Piccaninnie Ponds - video

Department Sustainability, Environment, Water, Population and Communities - January 2012

The 862 hectare Piccaninnie Ponds Karst Wetlands are an outstanding example of globally rare fen and karst wetland types, and have a range of cultural and conservation values, which is why it has become the 65th site in Australia's Ramsar Estate.

Transcript

Voice Over

The Convention on Wetlands of International Importance especially as Waterfowl Habitat was signed in Ramsar Iran on 2 February 1971.

Commonly known as the Ramsar Convention, it aims to halt and where possible, reverse the worldwide loss of wetlands and to conserve those that remain through wise use and management.

Cobourg Peninsula in the Northern Territory was the world's first site to be listed under the Ramsar Convention.

Piccaninnie Ponds is part of the traditional lands of the Bunganditj people. (Bo–an–dik)

Steve Clarke, Wetland Conservation Ecologist, SA Government

Karst rising spring systems are quite rare in South Australia, in fact, they're very rare in South Australia; in fact, they're very rare in Australia.

A karst wetland is a wetland system where water rises from limestone that is beneath the surface. Water comes out of the ground in two or three very large springs, some of those springs go as deep as 110 metres into the karst lime system.

Water comes out of those springs and then floods the landscape so the water is in permanent supply all year round.

The visibility within Piccaninnie Ponds system is extremely clear. The karst rising spring water has been filtered through limestone for many, many kilometres.

Visitors come to Picanninie Ponds for a variety of reasons.

"Some people come just to see the amazing plant associations and the landscape,

"Other people come here to look at the birdlife and the animal life and certainly the unique plant life that occurs here"

"Other people come from around the world to actually dive within the ponds. The diving here is really quite unique.

The Piccaninnie Ponds system has a depth of anywhere up to 110 metres, so that in itself makes it a very interesting fresh water dive.

The Piccaninnie Ponds system has a lot of fish within it.

There's probably about six or seven different species within the system. A lot of the fish are quite unique in that they have half their life cycle in the sea and the half in the freshwater systems.

[Music]

Birdlife at Picanninie Ponds often more than not revolves around the water. The water within the Picanninie Ponds system remains here for most of the year which is quite unique in the lower south east.

As other parts of the south east start drying up the water within the ponds still remains and so then attracts all the birdlife, a lot of the birdlife, including a whole myriad of waders, ducks, swans, egrets, even brolga visit Picanninie Ponds.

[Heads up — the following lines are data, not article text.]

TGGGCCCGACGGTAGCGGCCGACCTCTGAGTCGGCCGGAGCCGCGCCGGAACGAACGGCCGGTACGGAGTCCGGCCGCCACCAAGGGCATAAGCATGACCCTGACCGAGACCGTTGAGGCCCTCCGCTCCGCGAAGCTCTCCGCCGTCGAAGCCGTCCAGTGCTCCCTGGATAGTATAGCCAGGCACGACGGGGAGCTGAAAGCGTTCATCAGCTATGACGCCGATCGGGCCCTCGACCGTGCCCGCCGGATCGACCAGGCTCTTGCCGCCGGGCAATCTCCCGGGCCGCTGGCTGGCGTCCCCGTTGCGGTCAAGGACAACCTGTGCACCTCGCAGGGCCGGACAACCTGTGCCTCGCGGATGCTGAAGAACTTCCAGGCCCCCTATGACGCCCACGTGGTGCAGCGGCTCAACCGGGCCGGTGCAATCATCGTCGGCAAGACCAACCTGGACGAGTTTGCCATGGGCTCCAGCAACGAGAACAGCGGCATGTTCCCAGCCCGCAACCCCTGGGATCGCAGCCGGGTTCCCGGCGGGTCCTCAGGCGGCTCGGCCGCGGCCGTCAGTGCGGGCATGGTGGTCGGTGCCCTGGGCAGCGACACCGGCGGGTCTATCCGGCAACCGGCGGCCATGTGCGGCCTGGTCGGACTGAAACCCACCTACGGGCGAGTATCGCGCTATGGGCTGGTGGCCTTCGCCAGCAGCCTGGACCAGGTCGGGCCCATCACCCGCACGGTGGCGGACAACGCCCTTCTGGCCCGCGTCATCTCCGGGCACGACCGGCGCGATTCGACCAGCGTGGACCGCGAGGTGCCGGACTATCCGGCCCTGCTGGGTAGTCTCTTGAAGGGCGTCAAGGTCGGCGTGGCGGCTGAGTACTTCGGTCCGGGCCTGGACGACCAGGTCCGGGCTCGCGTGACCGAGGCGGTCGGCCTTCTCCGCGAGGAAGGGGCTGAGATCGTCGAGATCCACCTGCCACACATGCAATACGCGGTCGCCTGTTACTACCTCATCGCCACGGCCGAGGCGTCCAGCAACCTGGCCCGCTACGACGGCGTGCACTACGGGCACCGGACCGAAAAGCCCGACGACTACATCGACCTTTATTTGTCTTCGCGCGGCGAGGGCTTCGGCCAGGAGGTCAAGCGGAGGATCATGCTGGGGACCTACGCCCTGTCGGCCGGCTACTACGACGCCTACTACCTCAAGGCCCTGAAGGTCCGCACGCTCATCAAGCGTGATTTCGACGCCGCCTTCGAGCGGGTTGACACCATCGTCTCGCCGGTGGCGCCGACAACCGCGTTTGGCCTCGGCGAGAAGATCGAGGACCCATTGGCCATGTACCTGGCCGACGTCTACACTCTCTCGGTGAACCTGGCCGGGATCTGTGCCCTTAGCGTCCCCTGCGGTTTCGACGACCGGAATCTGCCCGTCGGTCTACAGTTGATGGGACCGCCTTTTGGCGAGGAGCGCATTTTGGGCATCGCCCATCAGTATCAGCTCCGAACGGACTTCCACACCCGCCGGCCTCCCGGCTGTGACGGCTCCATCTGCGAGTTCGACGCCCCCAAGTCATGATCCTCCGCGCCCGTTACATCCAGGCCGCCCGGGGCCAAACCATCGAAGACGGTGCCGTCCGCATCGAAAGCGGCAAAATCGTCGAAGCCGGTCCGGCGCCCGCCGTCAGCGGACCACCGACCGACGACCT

The wetland is host to over 50 threatened species rated at a national and state level.

The species are, some of them are internationally rated. One particular species is a bird – the Australasian Bittern.

Other birds we have that are threatened are the OBP which is the Orange Bellied Parrot which is a migratory parrot.

Before Picanninie was a conservation park it was predominantly grazing land.

The Pick Swamp system which is now joined onto the Picanninie Pond Conservation Park has been within part of the park area since 2005.

At that time the land was purchased by the South Australian Government and then restoration work started directly after that.

Before we started conservation work on the Picanninie system the wetland had a lower water level through here.

To restore the system so far we've incorporated a regulator – which is a water limiting device into the Pick Swamp addition.

This regulator holds water back on the land and allows water still to drain out to sea.

Restoration works within Picanninie have mainly focussed on containing water and keeping water onto the land.

The far western side of Picanninie we've built a levy and also a weir and a fish passageway.

Fish passageway is very important so that we have that connectivity between the sea and the freshwater systems for migratory fish.

We've also put another weir and fish passageway within the central part of the Picanninie system which does much of the same thing.

The Ramsar listing of Picanninie Ponds means that the Ponds can get the recognition internationally which they deserve.

Voice Over

As a contracting party to the Ramsar Convention, Australia is encouraged to designate sites for inclusion in the Ramsar List that contain representative, rare or unique wetlands, or wetlands or that are important for conserving biological diversity.

The 862 hectare Piccaninnie Ponds Karst Wetlands are an outstanding example of globally rare fen and karst wetland types, and have a range of cultural and conservation values, which is why it has become the 65th site in Australia's Ramsar Estate.